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Jorge Eduardo Fernandez

Associate Professor

Department of Industrial Engineering

Academic discipline: ING-IND/18 Nuclear Reactor Physics

Head of Alma Mater Studiorum Università di Bologna Representación en la Republica Argentina — Centro de Altos Estudios de la Universidad de Bologna


Keywords: radiation transport inverse problem x-ray spectrometry detector response function radiation detectors non-destructive techniques x and gamma ray dosimetry

Radiation transport modelling (using deterministic and Monte Carlo methods) of polarised and non-polarised photons, and charged and neutral particles Problems of multiple scattering. Coupled transport of photons and particles. Detailed representation of the detector influence and the pulse pile-up. Inverse problem. Applications to x- and gamma-ray spectroscopy (EDXRS, XANES, electron microprobe, tomography), to medical physics, to environmental physics, to industrial diagnostics, and to cultural heritage (non-destructive techniques).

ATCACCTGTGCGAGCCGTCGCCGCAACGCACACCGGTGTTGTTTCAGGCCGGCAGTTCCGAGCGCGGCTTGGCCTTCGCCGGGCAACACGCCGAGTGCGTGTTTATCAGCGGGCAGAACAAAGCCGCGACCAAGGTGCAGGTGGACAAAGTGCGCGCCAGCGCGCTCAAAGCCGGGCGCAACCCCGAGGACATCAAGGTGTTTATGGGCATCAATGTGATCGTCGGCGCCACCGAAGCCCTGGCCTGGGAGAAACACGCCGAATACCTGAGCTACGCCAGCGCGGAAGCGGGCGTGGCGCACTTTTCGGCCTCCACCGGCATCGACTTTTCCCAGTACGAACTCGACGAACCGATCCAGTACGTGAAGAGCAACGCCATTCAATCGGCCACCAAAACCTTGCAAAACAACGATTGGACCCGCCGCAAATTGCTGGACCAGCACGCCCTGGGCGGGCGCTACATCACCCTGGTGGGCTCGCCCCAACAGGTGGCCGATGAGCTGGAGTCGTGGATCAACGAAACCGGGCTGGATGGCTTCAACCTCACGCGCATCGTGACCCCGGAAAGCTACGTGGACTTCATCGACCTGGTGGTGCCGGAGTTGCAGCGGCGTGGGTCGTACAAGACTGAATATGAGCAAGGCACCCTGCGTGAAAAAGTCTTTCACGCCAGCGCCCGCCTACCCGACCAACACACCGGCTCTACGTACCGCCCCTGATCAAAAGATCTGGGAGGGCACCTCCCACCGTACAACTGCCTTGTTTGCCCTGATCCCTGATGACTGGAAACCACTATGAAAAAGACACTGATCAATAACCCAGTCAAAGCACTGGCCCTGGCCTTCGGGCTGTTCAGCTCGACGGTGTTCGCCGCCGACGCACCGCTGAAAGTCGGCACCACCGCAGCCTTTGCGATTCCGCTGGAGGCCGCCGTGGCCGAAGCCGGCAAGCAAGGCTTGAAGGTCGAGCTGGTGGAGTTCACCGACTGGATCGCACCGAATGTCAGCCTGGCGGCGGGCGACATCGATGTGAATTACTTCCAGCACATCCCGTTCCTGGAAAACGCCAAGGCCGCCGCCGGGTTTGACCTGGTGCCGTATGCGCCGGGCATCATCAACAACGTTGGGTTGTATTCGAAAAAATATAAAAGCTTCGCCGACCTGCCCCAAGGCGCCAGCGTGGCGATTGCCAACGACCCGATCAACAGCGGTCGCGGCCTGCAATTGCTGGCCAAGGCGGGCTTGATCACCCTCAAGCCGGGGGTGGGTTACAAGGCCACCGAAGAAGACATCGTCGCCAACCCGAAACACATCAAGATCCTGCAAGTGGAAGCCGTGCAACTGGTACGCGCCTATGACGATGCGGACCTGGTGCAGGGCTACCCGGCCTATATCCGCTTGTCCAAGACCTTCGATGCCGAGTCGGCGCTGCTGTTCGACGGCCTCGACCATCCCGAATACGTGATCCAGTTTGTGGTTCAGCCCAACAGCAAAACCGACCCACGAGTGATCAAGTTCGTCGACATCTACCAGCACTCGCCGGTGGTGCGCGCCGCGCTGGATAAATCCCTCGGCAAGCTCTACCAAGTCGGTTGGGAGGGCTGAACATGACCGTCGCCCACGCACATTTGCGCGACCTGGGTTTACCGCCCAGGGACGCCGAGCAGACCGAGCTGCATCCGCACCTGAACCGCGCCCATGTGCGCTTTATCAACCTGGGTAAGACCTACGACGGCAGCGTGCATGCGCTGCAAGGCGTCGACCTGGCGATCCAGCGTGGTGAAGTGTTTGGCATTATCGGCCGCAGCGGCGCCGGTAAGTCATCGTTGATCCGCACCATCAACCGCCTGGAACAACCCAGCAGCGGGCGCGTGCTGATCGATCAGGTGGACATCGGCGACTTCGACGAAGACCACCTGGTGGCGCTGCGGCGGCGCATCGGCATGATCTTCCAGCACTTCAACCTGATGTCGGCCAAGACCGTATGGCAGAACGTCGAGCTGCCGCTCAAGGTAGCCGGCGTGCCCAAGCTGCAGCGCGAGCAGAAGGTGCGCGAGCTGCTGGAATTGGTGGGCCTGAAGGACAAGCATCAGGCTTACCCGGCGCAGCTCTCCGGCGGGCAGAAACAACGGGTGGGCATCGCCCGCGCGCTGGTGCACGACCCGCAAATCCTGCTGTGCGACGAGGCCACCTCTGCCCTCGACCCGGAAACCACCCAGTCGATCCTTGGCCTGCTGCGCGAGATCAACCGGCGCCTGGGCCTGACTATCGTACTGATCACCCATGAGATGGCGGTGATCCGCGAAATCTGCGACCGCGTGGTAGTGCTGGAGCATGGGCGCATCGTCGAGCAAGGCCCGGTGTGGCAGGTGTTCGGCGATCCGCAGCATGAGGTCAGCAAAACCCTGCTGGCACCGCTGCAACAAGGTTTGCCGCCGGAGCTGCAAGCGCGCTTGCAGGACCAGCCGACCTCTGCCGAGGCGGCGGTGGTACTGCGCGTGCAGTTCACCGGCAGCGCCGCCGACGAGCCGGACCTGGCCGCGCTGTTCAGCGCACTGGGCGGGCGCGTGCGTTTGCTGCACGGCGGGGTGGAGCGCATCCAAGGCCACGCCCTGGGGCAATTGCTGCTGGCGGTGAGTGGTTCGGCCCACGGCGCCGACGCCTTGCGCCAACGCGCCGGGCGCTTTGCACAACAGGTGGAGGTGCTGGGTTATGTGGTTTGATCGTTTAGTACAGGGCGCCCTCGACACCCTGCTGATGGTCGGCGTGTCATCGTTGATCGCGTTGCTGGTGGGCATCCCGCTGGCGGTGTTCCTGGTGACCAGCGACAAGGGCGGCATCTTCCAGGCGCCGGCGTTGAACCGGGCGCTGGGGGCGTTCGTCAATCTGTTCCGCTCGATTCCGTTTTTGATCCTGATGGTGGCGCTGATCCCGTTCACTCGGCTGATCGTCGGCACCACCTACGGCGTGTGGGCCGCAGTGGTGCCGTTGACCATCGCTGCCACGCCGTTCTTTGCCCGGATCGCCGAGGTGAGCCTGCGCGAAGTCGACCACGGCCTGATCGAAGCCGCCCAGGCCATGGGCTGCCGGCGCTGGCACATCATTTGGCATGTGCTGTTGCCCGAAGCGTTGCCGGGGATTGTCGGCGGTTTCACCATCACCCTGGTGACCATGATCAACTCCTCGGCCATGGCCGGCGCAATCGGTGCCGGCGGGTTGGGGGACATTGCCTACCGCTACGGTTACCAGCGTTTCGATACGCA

The study of multiple scattering is important in x- and gamma-ray spectrometry. The contribute of only few scattering orders, computed deterministically by using the transport theory, allows the build-up of a theoretical spectrum which looks very close to the experimental one, favouring its interpretation. The Montecuccolino's research group has performed systematic studies of the multiple scattering contributions to the x-ray spectrum, which have lead to the development of a computer code to analyse experimental spectra (the code SHAPE) which includes all the deterministic solutions calculated with the scalar model. Recently, the transport model has been enriched with an analytical formulation which describes the polarisation state of the photons at every point of the phase space during the diffusion. This addition has permitted to study the influence of a source having an arbitrary polarisation state, and how this state will evolve as a consequence of the interactions undergone into the mean. Recent results have been the excellent agreement with spectra produced by linearly polarised sources like the synchrotron light. It has been developed a Monte Carlo code inspired on the vector transport model. It has been developed a 3-D version of the Monte Carlo code which has given its first results, recently. The validity of the transport model developed has been widely verified in the different application frameworks of x-ray spectrometry, specially in relation to the non destructive techniques using x-rays for the determination of some properties of the materials and in X-ray imaging and dosimetry.

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